Foreign policy advice: Don’t look back
The Biden administration must navigate a new set of global challenges, experts say in MIT panel discussion.
President Joe Biden’s administration represents a fresh start for the U.S. in foreign affairs. But as experts observed at an online MIT panel on Wednesday, the U.S. cannot just reset foreign policy to the last time Biden worked in the White House, as vice-president in the Obama administration. Too many things have changed, too dramatically, in the last four years.
“You can’t rewind the clock at a time when, frankly, great power rivalry is higher than it ever was,” said Shivshankar Menon, an Indian diplomat who previously served as the country’s national security adviser and as the foreign secretary in India’s Ministry of External Affairs.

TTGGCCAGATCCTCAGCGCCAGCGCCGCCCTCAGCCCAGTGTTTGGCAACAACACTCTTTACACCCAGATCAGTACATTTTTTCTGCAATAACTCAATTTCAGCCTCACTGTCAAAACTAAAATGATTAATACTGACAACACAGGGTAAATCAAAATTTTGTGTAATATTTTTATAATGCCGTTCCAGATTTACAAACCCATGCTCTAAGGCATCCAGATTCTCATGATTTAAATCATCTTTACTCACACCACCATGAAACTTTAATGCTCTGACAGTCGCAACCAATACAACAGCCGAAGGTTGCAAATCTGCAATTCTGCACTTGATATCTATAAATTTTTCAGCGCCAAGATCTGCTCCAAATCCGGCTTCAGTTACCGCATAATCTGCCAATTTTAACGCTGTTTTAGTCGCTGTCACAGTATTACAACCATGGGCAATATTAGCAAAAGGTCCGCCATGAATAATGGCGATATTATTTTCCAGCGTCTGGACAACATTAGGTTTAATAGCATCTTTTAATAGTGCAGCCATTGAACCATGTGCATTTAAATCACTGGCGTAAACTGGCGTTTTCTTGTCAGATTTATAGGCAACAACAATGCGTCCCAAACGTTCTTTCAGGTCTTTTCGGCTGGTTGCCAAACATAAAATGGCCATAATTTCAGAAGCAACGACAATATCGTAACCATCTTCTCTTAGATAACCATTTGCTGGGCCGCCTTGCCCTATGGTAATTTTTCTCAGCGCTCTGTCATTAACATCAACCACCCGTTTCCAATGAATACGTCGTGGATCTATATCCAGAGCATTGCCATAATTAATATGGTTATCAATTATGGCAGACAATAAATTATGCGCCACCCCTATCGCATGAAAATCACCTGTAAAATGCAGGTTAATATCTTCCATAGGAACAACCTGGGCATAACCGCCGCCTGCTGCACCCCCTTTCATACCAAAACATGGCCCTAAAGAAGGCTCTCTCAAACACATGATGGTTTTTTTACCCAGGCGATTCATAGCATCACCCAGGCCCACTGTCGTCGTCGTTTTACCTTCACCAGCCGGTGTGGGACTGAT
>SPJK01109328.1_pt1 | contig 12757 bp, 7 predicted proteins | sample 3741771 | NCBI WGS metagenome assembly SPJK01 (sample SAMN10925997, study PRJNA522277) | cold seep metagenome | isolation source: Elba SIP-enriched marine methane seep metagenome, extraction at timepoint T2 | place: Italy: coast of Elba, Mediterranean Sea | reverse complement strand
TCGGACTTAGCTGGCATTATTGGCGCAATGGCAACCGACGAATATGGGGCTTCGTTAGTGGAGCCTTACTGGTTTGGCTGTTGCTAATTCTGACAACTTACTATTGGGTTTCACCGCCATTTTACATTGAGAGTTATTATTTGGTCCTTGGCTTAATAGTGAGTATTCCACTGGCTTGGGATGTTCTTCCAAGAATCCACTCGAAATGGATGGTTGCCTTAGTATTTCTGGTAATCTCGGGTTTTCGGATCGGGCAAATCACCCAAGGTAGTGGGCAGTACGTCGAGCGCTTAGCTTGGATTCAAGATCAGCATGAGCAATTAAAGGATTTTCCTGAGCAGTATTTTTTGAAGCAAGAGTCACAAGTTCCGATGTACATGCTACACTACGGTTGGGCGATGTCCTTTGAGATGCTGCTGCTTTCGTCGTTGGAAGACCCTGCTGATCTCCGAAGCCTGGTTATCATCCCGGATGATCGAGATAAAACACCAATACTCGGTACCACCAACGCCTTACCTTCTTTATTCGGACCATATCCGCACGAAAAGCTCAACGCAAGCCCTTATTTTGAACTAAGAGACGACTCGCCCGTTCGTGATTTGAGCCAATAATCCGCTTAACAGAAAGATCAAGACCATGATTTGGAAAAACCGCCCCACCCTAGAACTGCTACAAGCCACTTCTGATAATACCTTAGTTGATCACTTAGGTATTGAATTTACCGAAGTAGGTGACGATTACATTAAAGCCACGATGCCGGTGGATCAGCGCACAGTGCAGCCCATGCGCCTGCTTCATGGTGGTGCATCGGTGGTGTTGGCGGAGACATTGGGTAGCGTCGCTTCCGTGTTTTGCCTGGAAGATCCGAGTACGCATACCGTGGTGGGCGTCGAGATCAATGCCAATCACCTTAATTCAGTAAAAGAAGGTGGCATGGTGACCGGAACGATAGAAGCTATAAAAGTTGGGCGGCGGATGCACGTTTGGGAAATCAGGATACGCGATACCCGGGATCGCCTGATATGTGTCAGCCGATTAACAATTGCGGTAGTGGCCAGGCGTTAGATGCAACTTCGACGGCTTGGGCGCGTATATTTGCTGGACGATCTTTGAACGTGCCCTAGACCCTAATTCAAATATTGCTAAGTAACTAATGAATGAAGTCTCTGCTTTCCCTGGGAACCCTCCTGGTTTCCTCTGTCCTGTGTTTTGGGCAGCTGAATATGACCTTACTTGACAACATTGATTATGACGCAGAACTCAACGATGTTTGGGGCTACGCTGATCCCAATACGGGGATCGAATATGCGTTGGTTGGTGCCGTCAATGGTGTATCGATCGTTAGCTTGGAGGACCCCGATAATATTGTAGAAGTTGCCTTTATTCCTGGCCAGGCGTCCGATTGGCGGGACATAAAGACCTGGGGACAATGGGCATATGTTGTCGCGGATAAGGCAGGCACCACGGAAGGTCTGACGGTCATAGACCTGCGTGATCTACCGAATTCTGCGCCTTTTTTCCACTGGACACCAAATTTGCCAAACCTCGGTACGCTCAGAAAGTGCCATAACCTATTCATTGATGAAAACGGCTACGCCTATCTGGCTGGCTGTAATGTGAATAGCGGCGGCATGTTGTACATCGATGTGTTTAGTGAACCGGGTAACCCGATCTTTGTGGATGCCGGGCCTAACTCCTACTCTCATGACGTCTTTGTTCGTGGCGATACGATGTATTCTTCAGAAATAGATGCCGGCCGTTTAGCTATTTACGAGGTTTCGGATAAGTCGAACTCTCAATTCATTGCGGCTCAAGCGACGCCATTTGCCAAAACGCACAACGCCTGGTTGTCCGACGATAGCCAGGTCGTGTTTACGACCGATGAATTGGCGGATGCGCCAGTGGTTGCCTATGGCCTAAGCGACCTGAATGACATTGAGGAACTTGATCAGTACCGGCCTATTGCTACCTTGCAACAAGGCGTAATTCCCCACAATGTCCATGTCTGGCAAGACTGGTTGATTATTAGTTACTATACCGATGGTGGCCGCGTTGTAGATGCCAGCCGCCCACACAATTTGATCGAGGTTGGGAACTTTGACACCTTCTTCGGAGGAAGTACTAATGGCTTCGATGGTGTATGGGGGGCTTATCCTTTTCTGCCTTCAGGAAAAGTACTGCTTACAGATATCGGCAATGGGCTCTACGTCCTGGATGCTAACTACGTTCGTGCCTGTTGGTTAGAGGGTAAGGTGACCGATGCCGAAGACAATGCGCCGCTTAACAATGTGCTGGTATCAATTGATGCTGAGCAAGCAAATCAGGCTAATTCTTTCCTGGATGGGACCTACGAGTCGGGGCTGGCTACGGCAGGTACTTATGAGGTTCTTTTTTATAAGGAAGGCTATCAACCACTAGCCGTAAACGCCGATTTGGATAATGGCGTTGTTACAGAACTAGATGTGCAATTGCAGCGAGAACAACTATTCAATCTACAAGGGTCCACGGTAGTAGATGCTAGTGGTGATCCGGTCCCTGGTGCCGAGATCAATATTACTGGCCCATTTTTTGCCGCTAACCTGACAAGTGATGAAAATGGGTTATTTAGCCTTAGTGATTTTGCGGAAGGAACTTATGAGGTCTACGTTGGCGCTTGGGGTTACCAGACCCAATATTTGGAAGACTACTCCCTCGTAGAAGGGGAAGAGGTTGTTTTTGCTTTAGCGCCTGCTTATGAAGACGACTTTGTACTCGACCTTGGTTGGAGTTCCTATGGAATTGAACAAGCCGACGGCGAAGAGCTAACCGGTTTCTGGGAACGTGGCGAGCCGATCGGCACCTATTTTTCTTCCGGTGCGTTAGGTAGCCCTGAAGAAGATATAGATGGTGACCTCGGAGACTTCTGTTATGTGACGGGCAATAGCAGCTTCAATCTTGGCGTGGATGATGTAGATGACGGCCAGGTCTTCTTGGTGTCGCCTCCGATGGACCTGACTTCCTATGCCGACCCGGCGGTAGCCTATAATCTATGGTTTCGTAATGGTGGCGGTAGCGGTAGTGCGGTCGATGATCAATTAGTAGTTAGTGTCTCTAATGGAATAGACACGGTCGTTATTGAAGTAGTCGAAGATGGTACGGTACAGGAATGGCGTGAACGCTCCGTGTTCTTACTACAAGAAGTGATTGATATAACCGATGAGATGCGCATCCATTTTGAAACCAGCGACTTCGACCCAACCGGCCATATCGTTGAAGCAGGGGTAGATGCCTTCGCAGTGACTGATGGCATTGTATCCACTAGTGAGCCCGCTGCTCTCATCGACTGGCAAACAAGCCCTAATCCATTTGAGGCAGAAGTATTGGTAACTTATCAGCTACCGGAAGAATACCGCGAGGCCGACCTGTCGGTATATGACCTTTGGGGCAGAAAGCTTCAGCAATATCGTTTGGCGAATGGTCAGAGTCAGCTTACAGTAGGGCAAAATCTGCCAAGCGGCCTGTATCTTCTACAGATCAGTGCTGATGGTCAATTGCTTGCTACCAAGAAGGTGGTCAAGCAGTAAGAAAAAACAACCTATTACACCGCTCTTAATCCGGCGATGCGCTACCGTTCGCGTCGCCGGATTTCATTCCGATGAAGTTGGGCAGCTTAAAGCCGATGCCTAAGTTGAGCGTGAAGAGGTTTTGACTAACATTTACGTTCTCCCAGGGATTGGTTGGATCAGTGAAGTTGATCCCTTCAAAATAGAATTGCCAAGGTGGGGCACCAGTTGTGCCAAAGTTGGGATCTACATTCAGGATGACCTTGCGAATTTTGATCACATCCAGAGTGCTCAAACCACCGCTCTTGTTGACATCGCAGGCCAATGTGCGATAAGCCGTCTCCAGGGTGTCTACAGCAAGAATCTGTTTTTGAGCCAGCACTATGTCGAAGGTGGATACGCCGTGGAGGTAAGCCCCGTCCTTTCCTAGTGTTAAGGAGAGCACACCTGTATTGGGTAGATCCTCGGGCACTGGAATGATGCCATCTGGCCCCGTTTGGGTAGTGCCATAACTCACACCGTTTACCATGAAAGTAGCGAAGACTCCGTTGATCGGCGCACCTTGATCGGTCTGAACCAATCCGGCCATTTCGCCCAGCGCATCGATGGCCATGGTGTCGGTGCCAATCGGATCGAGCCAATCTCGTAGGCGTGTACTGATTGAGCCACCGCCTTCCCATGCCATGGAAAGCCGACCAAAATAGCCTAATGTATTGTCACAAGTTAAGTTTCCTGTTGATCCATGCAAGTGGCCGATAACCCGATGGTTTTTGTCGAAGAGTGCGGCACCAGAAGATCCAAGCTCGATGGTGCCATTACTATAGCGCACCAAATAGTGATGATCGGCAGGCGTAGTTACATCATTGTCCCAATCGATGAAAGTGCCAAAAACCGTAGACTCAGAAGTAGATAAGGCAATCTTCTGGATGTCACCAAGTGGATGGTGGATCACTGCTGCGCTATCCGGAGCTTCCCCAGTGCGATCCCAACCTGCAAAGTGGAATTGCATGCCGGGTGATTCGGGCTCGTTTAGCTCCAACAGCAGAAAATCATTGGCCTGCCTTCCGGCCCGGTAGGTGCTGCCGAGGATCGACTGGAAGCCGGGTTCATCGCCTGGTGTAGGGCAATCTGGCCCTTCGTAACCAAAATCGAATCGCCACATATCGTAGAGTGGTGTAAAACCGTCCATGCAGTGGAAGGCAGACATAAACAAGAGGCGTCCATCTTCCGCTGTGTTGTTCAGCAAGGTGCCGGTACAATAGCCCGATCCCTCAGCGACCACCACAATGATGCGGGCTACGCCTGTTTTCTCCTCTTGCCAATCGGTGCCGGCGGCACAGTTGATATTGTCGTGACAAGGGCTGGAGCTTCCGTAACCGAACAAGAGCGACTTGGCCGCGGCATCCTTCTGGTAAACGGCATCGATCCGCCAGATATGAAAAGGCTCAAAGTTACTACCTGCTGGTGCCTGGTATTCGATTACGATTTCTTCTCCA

Regarding China, similarly, the Biden administration “can’t simply revert to Obama era or Obama administration policies,” said Paul Heer, a former career officer in the CIA, where he was an East Asia specialist. “The region has changed dramatically in the past four years … in ways that will require new strategies and tactics, and frankly probably some reassessment of U.S. interests and goals and aspirations in the region.”
The event, “President Biden’s Foreign Policy Challenges: Views from Abroad,” was hosted online by MIT on Wednesday, covering topics from basic diplomacy to public health, nuclear security, immigration, technology policy, and more.